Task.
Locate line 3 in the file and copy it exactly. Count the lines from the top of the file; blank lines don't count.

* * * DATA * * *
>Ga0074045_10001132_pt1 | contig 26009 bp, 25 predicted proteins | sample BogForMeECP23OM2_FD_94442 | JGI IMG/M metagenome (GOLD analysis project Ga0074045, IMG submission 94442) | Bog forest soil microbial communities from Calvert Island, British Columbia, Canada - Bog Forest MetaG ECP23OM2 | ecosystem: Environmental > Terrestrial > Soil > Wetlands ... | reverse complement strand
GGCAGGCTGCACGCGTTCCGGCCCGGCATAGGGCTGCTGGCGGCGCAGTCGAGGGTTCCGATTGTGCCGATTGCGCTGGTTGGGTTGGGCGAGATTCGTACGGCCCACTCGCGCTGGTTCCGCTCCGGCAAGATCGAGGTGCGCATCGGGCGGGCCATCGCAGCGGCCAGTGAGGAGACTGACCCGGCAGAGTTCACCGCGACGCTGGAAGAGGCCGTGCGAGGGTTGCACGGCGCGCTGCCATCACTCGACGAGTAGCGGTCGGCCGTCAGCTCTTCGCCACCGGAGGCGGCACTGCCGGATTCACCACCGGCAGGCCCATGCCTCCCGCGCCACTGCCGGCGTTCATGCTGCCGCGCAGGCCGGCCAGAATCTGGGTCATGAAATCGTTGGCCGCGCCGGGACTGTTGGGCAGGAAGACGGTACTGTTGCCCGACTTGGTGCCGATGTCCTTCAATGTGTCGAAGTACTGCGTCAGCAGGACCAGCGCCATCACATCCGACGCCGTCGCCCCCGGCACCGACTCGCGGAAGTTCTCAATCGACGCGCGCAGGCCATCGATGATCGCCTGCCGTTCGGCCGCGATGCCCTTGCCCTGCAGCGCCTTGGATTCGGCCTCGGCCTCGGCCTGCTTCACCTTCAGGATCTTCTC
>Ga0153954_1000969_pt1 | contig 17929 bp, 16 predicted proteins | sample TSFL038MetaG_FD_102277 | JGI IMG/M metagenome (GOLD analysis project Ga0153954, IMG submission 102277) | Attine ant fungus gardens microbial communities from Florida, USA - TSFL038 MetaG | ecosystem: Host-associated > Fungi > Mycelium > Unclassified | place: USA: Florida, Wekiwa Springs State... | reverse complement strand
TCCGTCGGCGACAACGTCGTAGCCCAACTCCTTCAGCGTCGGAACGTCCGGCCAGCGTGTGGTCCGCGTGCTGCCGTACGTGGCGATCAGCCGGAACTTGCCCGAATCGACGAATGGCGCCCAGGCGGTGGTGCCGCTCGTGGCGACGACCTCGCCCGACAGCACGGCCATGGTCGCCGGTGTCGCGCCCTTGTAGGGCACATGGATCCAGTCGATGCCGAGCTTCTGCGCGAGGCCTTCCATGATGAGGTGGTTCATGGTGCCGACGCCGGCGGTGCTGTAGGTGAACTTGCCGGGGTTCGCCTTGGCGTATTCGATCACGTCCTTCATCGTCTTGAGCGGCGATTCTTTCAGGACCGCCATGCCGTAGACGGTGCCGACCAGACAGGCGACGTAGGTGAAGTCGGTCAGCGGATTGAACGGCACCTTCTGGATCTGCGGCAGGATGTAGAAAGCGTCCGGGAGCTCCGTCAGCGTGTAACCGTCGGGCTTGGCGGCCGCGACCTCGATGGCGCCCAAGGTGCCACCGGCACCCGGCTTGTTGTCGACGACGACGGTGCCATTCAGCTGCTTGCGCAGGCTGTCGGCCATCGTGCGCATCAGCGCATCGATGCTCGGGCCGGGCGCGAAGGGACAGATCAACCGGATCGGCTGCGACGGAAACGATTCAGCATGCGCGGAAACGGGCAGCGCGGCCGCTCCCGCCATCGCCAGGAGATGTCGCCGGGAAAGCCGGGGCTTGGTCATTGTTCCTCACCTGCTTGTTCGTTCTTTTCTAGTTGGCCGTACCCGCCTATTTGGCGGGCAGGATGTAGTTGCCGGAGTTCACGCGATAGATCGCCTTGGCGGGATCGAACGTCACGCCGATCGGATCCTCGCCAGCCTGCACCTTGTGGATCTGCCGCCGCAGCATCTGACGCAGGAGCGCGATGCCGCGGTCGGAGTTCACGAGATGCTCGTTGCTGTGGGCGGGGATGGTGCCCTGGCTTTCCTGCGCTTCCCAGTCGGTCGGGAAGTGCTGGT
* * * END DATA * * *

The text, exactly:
>Ga0153954_1000969_pt1 | contig 17929 bp, 16 predicted proteins | sample TSFL038MetaG_FD_102277 | JGI IMG/M metagenome (GOLD analysis project Ga0153954, IMG submission 102277) | Attine ant fungus gardens microbial communities from Florida, USA - TSFL038 MetaG | ecosystem: Host-associated > Fungi > Mycelium > Unclassified | place: USA: Florida, Wekiwa Springs State... | reverse complement strand